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Date Permissions Signed
Date of Award
Master of Science (MS)
Lehman, Barbara J., 1943-
Lemm, Kristi M., 1971-
Schudlich, Tina Dawn Du Rocher
Research has relied primarily on laboratory settings to examine how emotions and physiology are affected by acute experiences of stress. This is because it is difficult to manipulate acute stress outside the lab and without a discrete manipulation it is difficult to measure physiological and emotional arousal during acute stress. This study found evidence that everyday stress predicts temporary changes in blood pressure. The purpose of this study was to investigate Gray's (1987) behavioral inhibition (BIS) and behavioral activation (BAS) systems, and to identify divergent cardiovascular and emotional outcomes to natural stressors for each of these systems. The data from a set of within-day analyses do not suggest that BIS and BAS moderate the association between blood pressure, heart rate, and momentary affect (frustration, happiness, sadness, and stress) to everyday stress. End of day analyses examined potential enduring effects of stress. The data suggest that there are gender differences in the extent to which everyday stress predicts end of day averages of blood pressure and heart rate. Women had lower overall systolic blood pressure, including on more stressful days. In contrast, men tended to have higher systolic and diastolic blood pressure during stress, and a trend suggested that they have higher diastolic blood pressure on more stressful days. In addition, the data suggest that sensitivity to BIS and BAS is associated with daily affect. In particular, BIS sensitivity predicted daily negative affect and BAS sensitivity predicted both daily positive affect as well as greater positive affect on days with more stressors.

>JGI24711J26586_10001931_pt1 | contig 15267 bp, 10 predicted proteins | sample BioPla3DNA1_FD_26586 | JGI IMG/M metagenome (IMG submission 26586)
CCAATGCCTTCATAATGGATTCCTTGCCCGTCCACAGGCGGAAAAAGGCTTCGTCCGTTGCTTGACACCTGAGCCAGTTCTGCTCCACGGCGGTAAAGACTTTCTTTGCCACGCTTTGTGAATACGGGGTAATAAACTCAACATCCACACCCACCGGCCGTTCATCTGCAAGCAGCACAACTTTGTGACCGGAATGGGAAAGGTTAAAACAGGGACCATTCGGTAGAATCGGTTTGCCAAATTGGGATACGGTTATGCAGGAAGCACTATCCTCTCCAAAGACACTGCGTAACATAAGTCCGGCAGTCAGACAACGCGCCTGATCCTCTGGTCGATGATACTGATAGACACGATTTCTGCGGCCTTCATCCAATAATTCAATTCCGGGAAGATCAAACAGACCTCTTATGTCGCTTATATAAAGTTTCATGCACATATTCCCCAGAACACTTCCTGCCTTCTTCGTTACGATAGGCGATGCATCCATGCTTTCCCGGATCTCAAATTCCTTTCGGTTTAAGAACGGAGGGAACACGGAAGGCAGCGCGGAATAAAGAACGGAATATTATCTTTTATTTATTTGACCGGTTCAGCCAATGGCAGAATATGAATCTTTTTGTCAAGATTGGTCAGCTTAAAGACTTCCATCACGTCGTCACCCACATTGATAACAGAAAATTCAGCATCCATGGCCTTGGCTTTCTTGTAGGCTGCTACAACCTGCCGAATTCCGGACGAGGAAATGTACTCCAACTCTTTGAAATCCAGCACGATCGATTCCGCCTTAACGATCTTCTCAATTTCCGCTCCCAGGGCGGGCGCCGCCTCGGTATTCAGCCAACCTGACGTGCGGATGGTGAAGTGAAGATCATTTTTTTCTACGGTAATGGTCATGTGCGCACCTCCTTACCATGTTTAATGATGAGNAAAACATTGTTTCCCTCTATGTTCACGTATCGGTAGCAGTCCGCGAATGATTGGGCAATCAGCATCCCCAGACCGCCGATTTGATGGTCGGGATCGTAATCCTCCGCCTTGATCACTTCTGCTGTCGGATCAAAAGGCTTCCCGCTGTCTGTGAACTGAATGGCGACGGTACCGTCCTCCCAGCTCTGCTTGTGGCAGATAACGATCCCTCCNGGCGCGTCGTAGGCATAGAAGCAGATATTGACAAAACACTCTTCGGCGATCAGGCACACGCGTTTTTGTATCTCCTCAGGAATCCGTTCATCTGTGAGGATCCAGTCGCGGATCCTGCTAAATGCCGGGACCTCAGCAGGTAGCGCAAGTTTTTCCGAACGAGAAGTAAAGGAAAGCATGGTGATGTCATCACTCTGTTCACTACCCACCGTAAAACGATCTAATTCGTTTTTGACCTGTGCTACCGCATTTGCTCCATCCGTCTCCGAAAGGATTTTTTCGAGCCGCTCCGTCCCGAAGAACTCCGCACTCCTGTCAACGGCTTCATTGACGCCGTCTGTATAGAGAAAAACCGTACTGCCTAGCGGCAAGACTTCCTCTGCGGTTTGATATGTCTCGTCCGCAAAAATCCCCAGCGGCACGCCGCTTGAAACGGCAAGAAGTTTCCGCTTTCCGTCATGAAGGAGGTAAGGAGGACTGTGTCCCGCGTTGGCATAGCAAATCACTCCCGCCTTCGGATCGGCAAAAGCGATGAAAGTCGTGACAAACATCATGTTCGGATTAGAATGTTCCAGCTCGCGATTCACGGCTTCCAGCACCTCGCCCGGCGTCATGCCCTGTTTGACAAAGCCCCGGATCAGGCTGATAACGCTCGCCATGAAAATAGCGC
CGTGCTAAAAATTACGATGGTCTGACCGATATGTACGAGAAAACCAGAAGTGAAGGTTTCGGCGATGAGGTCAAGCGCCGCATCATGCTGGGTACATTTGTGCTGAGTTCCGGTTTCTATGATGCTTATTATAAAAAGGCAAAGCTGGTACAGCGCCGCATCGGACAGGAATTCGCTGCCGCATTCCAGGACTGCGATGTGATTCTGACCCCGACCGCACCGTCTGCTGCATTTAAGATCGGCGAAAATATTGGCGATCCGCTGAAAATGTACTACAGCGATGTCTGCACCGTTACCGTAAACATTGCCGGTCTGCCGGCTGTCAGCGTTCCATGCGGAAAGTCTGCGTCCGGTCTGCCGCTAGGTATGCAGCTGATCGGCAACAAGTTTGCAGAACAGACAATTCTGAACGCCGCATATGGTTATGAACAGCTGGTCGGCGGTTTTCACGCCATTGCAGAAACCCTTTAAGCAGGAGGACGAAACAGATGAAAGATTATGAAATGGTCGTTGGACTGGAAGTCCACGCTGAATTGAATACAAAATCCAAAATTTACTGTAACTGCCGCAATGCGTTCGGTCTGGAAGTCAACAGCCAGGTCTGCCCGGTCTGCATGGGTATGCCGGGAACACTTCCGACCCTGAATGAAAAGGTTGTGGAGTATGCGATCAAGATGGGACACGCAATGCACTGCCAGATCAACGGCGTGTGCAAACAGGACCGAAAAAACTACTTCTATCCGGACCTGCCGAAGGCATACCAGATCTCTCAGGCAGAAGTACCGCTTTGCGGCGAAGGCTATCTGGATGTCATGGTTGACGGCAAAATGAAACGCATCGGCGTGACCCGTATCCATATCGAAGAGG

Stress (Psychology)--Physiological aspects, Hypertension--Psychological aspects, Behavioral assessment
Western Washington University
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Goodman, Nicholas P. (Nicholas Peter), "BIS-BAS, dispositional influences on cardiac reactivity to naturally occurring stressors" (2011). WWU Graduate School Collection. 157.